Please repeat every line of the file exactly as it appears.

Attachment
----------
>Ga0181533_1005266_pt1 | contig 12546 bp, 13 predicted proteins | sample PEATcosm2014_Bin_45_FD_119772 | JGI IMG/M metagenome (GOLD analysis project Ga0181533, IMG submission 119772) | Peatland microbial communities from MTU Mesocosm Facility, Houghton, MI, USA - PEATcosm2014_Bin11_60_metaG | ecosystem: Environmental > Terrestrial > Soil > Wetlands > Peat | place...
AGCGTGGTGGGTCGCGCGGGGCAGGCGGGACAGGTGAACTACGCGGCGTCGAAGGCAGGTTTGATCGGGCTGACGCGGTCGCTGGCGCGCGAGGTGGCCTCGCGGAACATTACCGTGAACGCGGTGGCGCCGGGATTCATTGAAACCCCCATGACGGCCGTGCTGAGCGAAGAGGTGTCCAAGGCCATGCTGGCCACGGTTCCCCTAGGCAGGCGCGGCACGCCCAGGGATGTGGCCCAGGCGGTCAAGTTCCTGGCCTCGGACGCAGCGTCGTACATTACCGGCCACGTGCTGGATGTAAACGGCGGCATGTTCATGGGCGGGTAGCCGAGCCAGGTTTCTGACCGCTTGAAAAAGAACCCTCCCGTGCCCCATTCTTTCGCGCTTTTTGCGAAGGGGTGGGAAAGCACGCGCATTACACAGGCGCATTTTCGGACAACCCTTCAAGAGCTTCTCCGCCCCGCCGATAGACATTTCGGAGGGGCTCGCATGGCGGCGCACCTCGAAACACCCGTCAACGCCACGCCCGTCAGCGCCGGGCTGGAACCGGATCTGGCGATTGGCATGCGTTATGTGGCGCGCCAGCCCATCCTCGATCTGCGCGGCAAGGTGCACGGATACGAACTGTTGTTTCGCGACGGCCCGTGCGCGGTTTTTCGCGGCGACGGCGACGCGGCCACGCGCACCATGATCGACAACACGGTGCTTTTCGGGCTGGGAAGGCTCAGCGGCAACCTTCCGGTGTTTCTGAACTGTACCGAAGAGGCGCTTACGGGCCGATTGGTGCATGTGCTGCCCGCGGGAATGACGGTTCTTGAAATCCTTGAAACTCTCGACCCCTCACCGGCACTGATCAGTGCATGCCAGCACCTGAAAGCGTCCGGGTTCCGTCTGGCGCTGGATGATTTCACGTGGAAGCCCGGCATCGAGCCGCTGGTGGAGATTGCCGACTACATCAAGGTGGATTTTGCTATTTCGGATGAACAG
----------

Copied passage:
>Ga0181533_1005266_pt1 | contig 12546 bp, 13 predicted proteins | sample PEATcosm2014_Bin_45_FD_119772 | JGI IMG/M metagenome (GOLD analysis project Ga0181533, IMG submission 119772) | Peatland microbial communities from MTU Mesocosm Facility, Houghton, MI, USA - PEATcosm2014_Bin11_60_metaG | ecosystem: Environmental > Terrestrial > Soil > Wetlands > Peat | place...
AGCGTGGTGGGTCGCGCGGGGCAGGCGGGACAGGTGAACTACGCGGCGTCGAAGGCAGGTTTGATCGGGCTGACGCGGTCGCTGGCGCGCGAGGTGGCCTCGCGGAACATTACCGTGAACGCGGTGGCGCCGGGATTCATTGAAACCCCCATGACGGCCGTGCTGAGCGAAGAGGTGTCCAAGGCCATGCTGGCCACGGTTCCCCTAGGCAGGCGCGGCACGCCCAGGGATGTGGCCCAGGCGGTCAAGTTCCTGGCCTCGGACGCAGCGTCGTACATTACCGGCCACGTGCTGGATGTAAACGGCGGCATGTTCATGGGCGGGTAGCCGAGCCAGGTTTCTGACCGCTTGAAAAAGAACCCTCCCGTGCCCCATTCTTTCGCGCTTTTTGCGAAGGGGTGGGAAAGCACGCGCATTACACAGGCGCATTTTCGGACAACCCTTCAAGAGCTTCTCCGCCCCGCCGATAGACATTTCGGAGGGGCTCGCATGGCGGCGCACCTCGAAACACCCGTCAACGCCACGCCCGTCAGCGCCGGGCTGGAACCGGATCTGGCGATTGGCATGCGTTATGTGGCGCGCCAGCCCATCCTCGATCTGCGCGGCAAGGTGCACGGATACGAACTGTTGTTTCGCGACGGCCCGTGCGCGGTTTTTCGCGGCGACGGCGACGCGGCCACGCGCACCATGATCGACAACACGGTGCTTTTCGGGCTGGGAAGGCTCAGCGGCAACCTTCCGGTGTTTCTGAACTGTACCGAAGAGGCGCTTACGGGCCGATTGGTGCATGTGCTGCCCGCGGGAATGACGGTTCTTGAAATCCTTGAAACTCTCGACCCCTCACCGGCACTGATCAGTGCATGCCAGCACCTGAAAGCGTCCGGGTTCCGTCTGGCGCTGGATGATTTCACGTGGAAGCCCGGCATCGAGCCGCTGGTGGAGATTGCCGACTACATCAAGGTGGATTTTGCTATTTCGGATGAACAG